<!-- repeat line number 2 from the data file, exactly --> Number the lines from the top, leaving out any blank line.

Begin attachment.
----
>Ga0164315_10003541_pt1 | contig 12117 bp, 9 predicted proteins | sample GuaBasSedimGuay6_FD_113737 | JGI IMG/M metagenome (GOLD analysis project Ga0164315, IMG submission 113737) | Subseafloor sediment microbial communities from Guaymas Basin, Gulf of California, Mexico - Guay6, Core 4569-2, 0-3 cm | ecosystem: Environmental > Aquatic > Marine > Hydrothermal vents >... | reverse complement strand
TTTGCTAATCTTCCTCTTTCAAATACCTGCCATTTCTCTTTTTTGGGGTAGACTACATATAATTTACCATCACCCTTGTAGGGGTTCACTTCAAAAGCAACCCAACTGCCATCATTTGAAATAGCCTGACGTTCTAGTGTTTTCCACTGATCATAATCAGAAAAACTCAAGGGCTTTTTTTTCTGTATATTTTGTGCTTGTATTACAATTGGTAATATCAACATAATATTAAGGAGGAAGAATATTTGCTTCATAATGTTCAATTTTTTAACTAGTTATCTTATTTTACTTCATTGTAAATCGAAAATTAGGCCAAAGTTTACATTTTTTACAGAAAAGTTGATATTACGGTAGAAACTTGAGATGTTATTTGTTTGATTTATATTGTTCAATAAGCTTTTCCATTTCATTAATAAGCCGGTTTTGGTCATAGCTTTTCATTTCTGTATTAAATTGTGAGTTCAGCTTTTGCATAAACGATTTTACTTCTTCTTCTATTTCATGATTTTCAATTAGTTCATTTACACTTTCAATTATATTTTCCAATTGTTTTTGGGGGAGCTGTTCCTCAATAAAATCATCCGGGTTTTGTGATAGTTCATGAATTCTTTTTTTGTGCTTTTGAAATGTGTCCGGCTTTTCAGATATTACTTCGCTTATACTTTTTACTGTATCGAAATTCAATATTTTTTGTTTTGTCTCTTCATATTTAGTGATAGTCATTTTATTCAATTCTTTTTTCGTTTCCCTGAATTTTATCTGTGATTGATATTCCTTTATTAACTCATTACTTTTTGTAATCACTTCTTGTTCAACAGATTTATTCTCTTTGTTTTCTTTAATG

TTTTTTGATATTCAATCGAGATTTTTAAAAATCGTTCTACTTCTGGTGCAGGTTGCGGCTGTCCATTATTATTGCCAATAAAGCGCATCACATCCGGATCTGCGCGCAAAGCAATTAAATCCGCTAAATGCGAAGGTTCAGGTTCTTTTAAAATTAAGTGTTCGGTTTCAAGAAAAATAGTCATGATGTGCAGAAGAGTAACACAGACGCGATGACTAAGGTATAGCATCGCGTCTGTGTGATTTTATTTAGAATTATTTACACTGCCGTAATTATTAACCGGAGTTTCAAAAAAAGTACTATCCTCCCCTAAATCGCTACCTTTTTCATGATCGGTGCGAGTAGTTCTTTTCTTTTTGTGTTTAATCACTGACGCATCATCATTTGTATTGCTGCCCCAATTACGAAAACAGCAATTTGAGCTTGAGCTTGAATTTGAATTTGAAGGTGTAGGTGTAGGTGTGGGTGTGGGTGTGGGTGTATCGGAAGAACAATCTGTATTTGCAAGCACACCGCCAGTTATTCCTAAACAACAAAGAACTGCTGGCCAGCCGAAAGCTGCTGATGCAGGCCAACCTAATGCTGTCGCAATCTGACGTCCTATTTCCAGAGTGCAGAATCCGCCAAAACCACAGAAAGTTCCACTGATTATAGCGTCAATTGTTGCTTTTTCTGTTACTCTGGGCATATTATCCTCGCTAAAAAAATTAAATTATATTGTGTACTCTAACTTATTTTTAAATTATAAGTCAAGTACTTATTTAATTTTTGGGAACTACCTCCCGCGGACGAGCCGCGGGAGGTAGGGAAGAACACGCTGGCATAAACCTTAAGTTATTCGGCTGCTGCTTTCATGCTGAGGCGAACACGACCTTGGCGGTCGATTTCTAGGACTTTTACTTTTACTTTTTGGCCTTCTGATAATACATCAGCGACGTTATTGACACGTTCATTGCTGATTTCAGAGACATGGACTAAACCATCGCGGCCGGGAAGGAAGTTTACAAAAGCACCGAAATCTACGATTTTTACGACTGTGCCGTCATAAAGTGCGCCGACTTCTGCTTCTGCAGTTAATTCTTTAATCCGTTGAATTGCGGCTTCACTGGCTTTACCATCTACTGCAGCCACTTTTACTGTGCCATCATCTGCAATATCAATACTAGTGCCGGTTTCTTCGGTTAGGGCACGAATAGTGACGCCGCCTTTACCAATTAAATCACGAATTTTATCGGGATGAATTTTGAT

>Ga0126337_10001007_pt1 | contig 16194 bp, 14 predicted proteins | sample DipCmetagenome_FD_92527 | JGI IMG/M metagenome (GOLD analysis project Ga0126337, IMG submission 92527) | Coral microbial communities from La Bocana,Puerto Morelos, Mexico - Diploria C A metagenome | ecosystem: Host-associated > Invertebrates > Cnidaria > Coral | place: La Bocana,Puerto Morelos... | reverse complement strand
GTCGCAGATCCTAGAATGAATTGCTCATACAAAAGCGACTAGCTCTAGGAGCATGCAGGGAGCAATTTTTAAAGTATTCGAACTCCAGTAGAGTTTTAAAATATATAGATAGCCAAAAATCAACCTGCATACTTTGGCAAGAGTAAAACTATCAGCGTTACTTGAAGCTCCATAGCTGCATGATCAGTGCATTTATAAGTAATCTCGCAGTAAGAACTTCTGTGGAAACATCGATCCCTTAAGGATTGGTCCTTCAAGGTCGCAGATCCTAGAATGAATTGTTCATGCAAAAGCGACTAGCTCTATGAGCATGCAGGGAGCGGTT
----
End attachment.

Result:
TTTGCTAATCTTCCTCTTTCAAATACCTGCCATTTCTCTTTTTTGGGGTAGACTACATATAATTTACCATCACCCTTGTAGGGGTTCACTTCAAAAGCAACCCAACTGCCATCATTTGAAATAGCCTGACGTTCTAGTGTTTTCCACTGATCATAATCAGAAAAACTCAAGGGCTTTTTTTTCTGTATATTTTGTGCTTGTATTACAATTGGTAATATCAACATAATATTAAGGAGGAAGAATATTTGCTTCATAATGTTCAATTTTTTAACTAGTTATCTTATTTTACTTCATTGTAAATCGAAAATTAGGCCAAAGTTTACATTTTTTACAGAAAAGTTGATATTACGGTAGAAACTTGAGATGTTATTTGTTTGATTTATATTGTTCAATAAGCTTTTCCATTTCATTAATAAGCCGGTTTTGGTCATAGCTTTTCATTTCTGTATTAAATTGTGAGTTCAGCTTTTGCATAAACGATTTTACTTCTTCTTCTATTTCATGATTTTCAATTAGTTCATTTACACTTTCAATTATATTTTCCAATTGTTTTTGGGGGAGCTGTTCCTCAATAAAATCATCCGGGTTTTGTGATAGTTCATGAATTCTTTTTTTGTGCTTTTGAAATGTGTCCGGCTTTTCAGATATTACTTCGCTTATACTTTTTACTGTATCGAAATTCAATATTTTTTGTTTTGTCTCTTCATATTTAGTGATAGTCATTTTATTCAATTCTTTTTTCGTTTCCCTGAATTTTATCTGTGATTGATATTCCTTTATTAACTCATTACTTTTTGTAATCACTTCTTGTTCAACAGATTTATTCTCTTTGTTTTCTTTAATG